Land reserves such as national parks have been accepted in New Zealand for well over 100 years. But it was not until the 1970s that people began to realise the importance of reserving some parts of the sea – areas from which no harvest is allowed.
After many years of lobbying by scientists and divers, New Zealand’s first marine reserve was created in 1975. Formerly known as the Leigh Marine Reserve because of its proximity to the township of Leigh, its official title is the Cape Rodney–Okakari Point Marine Reserve. Today the area is a drawcard for Aucklanders, who live just 90 kilometres to the south, and around 250,000 people visit each year.
Such was the opposition to marine reserves, mainly from recreational fishermen, that only two were created between 1975 and 1990. Some commercial fishermen favour marine reserves, as they are aware that stocks have declined.
We want to make a reservation
New Zealand’s legislation for marine reserves is unique – any incorporated society can propose a marine reserve. Conservation groups such as the Royal Forest and Bird Protection Society have proposed several. In Fiordland the Federation of Commercial Fishermen nominated the northern half of Milford Sound as a marine reserve, and this was approved in 1993.
From 1990 momentum developed and reserves increased significantly. By the 2000s environmental groups and some marine scientists were lobbying for a target of 10% of New Zealand’s Exclusive Economic Zone to be held as reserves. A survey in early 2005 found that 90% of New Zealanders wanted more marine protection.
In 2015 New Zealand had 44 marine reserves covering 9.5% of its coastal waters (within 12 nautical miles of the coast). These are ‘no take’ areas, administered by the Department of Conservation. No living things can be removed, except for approved scientific purposes. People are free to swim, snorkel, dive and boat in the area.
There are two marine parks: Mimiwhangata (on the east coast of Northland) and Hauraki. Tawharanui, once a marine park, became a marine reserve in 2011. Each park has different regulations: Mimiwhangata principally protects reef fish, but not animals such as spiny lobster and green-lipped mussels. Fishing and shellfish gathering is allowed throughout the Hauraki Marine Park, except in the five areas (less thatn 0.3% of the park's total area) set aside as marine reserves.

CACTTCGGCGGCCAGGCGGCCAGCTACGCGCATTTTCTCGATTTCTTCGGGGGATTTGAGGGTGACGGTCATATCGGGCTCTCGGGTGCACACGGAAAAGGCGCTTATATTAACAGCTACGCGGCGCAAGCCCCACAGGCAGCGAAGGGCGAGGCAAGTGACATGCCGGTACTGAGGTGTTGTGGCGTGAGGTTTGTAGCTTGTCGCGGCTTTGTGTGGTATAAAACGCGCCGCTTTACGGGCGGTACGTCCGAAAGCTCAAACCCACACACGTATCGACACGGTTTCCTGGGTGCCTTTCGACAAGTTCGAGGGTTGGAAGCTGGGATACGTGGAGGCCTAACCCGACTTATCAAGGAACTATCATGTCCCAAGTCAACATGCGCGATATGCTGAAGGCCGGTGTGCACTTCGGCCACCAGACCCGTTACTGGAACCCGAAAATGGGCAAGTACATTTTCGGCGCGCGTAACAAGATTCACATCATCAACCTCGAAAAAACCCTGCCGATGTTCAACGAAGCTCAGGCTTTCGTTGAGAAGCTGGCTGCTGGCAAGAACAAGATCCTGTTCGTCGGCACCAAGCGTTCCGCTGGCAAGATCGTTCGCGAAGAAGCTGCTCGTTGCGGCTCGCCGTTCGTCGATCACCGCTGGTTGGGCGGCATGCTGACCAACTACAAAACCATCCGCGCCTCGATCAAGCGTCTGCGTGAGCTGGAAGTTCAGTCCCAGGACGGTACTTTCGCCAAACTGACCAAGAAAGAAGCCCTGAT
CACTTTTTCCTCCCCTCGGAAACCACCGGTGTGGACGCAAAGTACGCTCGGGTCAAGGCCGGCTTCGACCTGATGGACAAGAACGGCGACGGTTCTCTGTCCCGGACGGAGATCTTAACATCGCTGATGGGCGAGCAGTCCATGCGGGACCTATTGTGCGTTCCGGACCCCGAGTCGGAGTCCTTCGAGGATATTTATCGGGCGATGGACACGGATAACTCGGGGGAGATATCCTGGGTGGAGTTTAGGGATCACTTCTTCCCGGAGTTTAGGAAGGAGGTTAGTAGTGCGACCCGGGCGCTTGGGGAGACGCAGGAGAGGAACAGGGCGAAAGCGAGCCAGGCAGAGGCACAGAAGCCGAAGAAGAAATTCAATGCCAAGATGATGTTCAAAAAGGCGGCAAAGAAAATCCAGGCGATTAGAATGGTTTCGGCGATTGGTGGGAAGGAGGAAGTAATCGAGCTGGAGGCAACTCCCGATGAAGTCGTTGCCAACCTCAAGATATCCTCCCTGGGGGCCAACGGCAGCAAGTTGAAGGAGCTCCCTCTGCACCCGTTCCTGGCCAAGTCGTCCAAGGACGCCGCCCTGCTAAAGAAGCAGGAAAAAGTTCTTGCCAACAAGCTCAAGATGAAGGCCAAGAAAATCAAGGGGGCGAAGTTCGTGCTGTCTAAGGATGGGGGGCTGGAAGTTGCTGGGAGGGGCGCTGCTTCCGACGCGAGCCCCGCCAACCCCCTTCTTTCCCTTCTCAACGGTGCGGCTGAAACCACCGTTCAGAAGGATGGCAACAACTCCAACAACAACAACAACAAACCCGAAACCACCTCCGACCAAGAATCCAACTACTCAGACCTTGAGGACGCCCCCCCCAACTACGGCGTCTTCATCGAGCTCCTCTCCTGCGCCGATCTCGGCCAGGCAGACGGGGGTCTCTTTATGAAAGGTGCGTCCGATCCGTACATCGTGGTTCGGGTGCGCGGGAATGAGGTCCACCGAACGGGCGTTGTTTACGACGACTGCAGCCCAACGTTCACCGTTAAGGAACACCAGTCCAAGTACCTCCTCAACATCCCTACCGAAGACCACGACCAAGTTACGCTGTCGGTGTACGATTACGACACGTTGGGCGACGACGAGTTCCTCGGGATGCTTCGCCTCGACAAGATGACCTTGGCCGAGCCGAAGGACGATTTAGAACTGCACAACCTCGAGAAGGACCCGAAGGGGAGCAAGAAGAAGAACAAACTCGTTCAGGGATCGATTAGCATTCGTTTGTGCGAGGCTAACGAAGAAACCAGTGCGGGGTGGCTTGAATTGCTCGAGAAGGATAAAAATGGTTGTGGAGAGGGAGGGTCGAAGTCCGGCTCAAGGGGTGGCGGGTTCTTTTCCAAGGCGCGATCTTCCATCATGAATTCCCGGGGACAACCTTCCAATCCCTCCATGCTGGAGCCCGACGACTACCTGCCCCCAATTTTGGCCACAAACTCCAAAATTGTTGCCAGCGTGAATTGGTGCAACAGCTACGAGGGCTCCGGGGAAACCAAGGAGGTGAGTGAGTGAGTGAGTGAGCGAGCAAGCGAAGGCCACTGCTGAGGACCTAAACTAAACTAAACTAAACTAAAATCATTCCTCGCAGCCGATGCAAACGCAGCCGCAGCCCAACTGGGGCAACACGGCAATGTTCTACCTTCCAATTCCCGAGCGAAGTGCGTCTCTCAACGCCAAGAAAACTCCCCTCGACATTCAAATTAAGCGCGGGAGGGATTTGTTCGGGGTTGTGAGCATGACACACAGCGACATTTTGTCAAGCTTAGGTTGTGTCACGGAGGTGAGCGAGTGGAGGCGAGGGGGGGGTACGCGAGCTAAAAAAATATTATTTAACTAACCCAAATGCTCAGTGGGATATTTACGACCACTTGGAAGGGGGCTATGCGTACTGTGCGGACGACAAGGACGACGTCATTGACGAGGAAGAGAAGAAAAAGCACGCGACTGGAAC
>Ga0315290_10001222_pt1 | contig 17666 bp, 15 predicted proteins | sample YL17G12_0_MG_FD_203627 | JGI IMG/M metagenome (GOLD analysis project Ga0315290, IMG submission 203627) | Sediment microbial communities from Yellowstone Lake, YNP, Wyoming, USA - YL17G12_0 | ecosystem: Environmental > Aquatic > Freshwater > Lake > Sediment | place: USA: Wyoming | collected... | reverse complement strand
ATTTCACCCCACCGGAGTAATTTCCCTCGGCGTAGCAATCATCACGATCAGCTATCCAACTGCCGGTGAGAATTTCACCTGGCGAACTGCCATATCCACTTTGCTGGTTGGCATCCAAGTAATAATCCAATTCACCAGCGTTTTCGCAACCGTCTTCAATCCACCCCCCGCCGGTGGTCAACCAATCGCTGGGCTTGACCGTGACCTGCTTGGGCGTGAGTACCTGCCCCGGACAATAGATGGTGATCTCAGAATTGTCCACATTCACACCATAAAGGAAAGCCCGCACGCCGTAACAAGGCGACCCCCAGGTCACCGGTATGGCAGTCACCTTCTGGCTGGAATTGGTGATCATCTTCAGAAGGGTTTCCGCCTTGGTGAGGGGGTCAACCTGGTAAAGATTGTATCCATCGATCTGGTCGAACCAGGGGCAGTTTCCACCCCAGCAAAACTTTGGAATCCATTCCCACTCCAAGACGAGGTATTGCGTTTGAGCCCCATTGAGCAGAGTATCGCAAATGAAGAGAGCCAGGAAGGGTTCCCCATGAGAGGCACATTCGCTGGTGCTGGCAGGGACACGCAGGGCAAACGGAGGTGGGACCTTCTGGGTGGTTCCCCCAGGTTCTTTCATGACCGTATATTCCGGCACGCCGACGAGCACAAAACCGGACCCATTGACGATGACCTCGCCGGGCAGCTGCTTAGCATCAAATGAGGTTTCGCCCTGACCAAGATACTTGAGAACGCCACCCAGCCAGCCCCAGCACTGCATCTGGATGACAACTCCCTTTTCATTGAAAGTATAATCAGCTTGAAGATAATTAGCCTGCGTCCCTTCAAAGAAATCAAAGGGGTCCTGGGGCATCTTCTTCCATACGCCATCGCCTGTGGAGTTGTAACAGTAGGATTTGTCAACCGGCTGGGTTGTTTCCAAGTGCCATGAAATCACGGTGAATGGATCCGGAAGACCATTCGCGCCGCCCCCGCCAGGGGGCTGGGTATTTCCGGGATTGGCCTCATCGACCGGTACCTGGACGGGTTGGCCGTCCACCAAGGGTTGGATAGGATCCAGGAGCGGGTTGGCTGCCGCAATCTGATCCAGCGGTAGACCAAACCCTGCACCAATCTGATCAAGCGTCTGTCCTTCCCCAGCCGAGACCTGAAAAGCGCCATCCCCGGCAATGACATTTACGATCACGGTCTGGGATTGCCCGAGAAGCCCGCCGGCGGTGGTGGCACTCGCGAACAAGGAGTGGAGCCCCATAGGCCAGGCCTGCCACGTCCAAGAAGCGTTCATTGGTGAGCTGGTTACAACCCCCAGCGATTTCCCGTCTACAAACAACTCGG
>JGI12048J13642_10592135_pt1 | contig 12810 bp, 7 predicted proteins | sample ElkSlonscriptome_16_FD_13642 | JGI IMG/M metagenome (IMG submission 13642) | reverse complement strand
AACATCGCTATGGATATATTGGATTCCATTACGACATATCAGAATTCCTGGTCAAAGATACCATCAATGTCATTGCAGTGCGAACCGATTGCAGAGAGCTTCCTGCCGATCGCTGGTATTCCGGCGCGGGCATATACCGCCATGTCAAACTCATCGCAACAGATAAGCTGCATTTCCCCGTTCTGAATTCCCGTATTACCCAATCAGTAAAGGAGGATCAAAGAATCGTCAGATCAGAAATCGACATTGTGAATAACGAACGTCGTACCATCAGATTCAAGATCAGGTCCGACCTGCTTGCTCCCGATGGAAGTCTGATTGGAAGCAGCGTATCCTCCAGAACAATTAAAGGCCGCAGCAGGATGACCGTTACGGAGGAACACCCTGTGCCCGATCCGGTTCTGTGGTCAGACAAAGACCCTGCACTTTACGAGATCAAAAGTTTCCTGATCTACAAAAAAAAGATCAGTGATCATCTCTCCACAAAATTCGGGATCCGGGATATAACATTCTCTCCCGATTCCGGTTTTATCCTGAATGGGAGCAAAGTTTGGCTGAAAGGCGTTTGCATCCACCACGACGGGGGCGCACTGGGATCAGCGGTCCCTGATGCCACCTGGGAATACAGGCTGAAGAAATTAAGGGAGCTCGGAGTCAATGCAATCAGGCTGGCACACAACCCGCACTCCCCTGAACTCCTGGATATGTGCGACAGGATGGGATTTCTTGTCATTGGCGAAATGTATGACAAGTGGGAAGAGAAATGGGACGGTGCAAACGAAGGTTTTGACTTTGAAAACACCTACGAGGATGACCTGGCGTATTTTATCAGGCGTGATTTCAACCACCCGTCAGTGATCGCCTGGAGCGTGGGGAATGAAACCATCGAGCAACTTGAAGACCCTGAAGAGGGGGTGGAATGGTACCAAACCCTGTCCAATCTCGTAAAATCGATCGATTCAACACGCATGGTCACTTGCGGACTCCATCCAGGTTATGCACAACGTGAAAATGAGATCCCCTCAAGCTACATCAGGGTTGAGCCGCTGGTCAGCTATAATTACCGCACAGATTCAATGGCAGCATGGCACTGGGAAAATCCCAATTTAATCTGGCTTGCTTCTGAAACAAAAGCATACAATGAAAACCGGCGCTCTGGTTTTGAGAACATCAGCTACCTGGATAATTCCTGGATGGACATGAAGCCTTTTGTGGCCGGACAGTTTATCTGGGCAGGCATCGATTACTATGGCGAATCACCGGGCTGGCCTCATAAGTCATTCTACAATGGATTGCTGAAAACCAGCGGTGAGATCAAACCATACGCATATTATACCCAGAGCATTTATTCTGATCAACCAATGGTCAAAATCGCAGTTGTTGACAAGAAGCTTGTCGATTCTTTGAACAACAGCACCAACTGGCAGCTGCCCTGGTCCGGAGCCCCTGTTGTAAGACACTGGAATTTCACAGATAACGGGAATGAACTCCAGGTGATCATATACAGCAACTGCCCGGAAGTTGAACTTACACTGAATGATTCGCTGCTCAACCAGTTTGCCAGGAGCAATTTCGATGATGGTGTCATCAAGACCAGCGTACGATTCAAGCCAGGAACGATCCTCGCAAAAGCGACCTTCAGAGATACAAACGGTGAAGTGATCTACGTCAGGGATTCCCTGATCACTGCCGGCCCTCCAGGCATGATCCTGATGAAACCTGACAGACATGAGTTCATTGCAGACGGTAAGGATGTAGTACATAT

Marine protected areas
In 2014 there were three marine protected areas: the Sugar Loaf Islands near New Plymouth, the Fiordland (Te Moana o Atawhenua) marine management area and the Kaikōura (Te Tai ō Marokura) marine management area. All three have marine reserves within their boundaries; a variety of fishing regulations apply to the other waters. The Kaikōura area also contains a whale sanctuary, a fur seal sanctuary, two taiapure areas and three mātaitai reserves.
Māori fisheries management
Māori notions of marine conservation are different to the preservationist, no-take approach. In recognition of this, and of Māori customary fishing rights, the Ministry of Fisheries and iwi (tribes) from around the country have worked to create reserves known as mātaitai and taiapure where fishing has traditional significance.
Taiapure are fishing areas intended to be managed by local tribes. They must be important for local Māori, and lie within traditional fishing grounds. Administrative committees recommend regulations to manage the harvest, including commercial fishing. By 2012, eight taiapure had been established.
Mātaitai are areas where local tribes manage all aspects of non-commercial fishing by making by-laws, which apply to everyone. Generally, commercial fishing is not allowed within mātaitai. By 2012, 25 mātaitai had been created, covering 32,200 hectares.
The individuals responsible for managing tribal fisheries are known as tangata kaitiaki (in the North Island or Chatham Islands) or tangata tiaki (in the South Island or Stewart Island). They act as guardians of customary fishing in their area.
Marine mammal sanctuaries
In 1988 New Zealand’s first marine mammal sanctuary was established around Banks Peninsula, as high numbers of Hector’s dolphins were being caught in set nets. This area was extended in 2008. Fishing restrictions and restrictions on seismic surveys are intended to minimise disturbance to marine mammals. A second sanctuary, established in 1993, surrounds the Auckland Islands to a distance of 12 nautical miles offshore. This protects the main breeding areas of the New Zealand sea lion and the southern right whale. It was also made a marine reserve in 2003, to protect the rich marine life. In 2008 four more marine mammal sanctuaries were established. Catlins Coast, Clifford and Cloudy Bay and Te Waewae Bay sanctuaries protect Hector's dolphins. The largest, the West Coast North Island sanctuary, was created as part of a plan to protect Hector's and Māui's dolphins. It stretches from Maunganui Bluff in Northland to Ōakura Beach in Taranaki, and covers around 1,200,086 hectares.